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Mortgage lending in August down 63% on last year

14 October 2008 / by Rachael Stiles
Mortgage lending in August was 63 per cent lower than it was in August 2007, according to figures released by the Council of Mortgage Lenders.

August saw 42,000 house purchase loan approvals, which, at a total lending of £6billion, are the lowest figures since the CML began collecting monthly data in 2002.

Falling house prices and tighter lending criteria are reflected by the fact that first time buyer mortgages accounted for £1.9billion, less than a third of total house purchase lending, with an average loan of £106,754.

First time buyers borrowed an average of 84 per cent of the value of their home, and 3.18 times their annual income, down from 90 per cent and 3.39 respectively compared to August of last year.

The figures also revealed that the majority of borrowers are still opting for the security of a fixed rate mortgage, although fixers were down slightly to 58 per cent from 64 per cent in July, while the number of people choosing tracker mortgages rose, up to 31 per cent in August from 28 per cent the previous month.

"Fixed rates were higher than tracker rates and rose by more from July to August." said CML director general, Michael Coogan. "Expectations of base rate reductions have also increased, so it is unsurprising to see consumers moving in favour of variable rates."

While Mr Coogan is confident that the rescue plan announced by the Government to bail-out banks and a half percentage point rate cut to ease lending in the money markets will improve conditions, he warns that it will take time for the benefits to feed through to the mortgage market.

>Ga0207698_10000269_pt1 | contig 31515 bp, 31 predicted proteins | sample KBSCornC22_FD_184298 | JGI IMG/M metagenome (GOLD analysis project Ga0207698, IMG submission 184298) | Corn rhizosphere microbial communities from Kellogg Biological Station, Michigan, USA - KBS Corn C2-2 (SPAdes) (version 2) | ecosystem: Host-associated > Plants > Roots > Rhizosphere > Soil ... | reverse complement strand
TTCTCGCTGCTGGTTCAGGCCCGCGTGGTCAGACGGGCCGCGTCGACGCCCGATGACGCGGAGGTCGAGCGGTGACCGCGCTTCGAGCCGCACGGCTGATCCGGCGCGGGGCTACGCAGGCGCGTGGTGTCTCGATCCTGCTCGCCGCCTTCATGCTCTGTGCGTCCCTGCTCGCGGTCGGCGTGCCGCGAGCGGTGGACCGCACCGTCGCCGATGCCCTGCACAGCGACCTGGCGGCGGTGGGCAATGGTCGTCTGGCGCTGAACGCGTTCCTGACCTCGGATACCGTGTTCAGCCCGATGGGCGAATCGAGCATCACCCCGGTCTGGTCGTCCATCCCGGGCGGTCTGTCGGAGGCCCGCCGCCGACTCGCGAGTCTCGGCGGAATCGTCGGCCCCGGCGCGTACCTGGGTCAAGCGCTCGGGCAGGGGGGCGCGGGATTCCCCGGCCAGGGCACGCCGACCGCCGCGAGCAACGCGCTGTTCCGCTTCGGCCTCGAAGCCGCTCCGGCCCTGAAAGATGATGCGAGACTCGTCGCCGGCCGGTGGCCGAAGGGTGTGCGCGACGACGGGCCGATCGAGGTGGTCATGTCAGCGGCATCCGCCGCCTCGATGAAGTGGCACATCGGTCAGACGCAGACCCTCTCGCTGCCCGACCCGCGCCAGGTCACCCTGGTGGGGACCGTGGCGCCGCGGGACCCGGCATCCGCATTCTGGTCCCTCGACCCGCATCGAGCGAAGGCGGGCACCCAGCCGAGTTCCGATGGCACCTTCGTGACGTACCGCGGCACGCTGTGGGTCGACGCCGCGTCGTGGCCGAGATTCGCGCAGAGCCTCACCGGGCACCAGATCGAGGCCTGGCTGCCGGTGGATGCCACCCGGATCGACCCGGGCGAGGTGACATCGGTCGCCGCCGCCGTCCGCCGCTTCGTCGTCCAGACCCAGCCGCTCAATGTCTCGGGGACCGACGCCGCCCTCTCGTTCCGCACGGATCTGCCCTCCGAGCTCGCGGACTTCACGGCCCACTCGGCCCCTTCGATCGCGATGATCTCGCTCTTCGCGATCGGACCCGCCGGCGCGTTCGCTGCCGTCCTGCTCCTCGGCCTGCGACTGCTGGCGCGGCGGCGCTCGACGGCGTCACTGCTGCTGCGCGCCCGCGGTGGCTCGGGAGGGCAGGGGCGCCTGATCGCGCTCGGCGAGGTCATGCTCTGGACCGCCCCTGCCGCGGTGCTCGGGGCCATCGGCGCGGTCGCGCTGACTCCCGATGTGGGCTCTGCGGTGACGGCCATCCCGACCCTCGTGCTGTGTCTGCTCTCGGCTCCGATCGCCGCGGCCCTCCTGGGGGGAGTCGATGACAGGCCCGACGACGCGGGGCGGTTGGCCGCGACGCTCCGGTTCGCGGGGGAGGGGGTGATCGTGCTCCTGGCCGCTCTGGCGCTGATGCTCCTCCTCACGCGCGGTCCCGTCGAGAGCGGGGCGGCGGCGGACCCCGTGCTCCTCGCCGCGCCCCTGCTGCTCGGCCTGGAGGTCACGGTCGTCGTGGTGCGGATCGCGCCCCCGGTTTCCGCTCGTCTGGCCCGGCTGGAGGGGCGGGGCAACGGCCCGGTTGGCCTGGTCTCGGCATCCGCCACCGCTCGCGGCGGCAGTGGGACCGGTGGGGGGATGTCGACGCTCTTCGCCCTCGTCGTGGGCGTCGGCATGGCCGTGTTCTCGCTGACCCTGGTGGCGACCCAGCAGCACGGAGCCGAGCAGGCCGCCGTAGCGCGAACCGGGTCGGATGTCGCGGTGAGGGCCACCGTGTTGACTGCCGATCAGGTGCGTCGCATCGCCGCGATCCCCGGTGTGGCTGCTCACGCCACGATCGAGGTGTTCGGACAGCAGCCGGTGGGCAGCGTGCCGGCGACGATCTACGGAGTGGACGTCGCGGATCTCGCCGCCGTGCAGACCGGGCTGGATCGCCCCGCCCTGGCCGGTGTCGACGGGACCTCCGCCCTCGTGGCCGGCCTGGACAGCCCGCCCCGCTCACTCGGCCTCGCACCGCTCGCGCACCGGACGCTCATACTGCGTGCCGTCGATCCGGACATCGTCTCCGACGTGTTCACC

But, a reduction in the Libor rate – the rate which banks lend to each other and which therefore determines the cost of borrowing for consumers – has sparked hope that borrowing might become easier in the near future.

The coordinated rate cuts from global economies last week are showing signs of paying off as the Libor fell by 1.6 basis points yesterday. Despite previous attempts to increase liquidity, it had continued to creep upwards the week before, until world banks acted to cut rates and bring stability to their financial systems.

The improvement in the Libor indicates that confidence in the financial system has been somewhat restored, and will encourage banks to lend to each other once again, making borrowing more affordable for mortgage customers.

© Fair Investment Company Ltd